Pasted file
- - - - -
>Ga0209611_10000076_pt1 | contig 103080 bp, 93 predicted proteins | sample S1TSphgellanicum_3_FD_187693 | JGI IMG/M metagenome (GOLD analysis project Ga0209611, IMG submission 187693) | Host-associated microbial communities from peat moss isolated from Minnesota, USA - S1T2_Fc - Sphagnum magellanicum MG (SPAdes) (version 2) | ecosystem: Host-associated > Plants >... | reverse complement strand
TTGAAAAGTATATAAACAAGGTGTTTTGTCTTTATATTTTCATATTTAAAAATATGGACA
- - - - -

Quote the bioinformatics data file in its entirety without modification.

>Ga0209611_10000076_pt1 | contig 103080 bp, 93 predicted proteins | sample S1TSphgellanicum_3_FD_187693 | JGI IMG/M metagenome (GOLD analysis project Ga0209611, IMG submission 187693) | Host-associated microbial communities from peat moss isolated from Minnesota, USA - S1T2_Fc - Sphagnum magellanicum MG (SPAdes) (version 2) | ecosystem: Host-associated > Plants >... | reverse complement strand
TTGAAAAGTATATAAACAAGGTGTTTTGTCTTTATATTTTCATATTTAAAAATATGGACA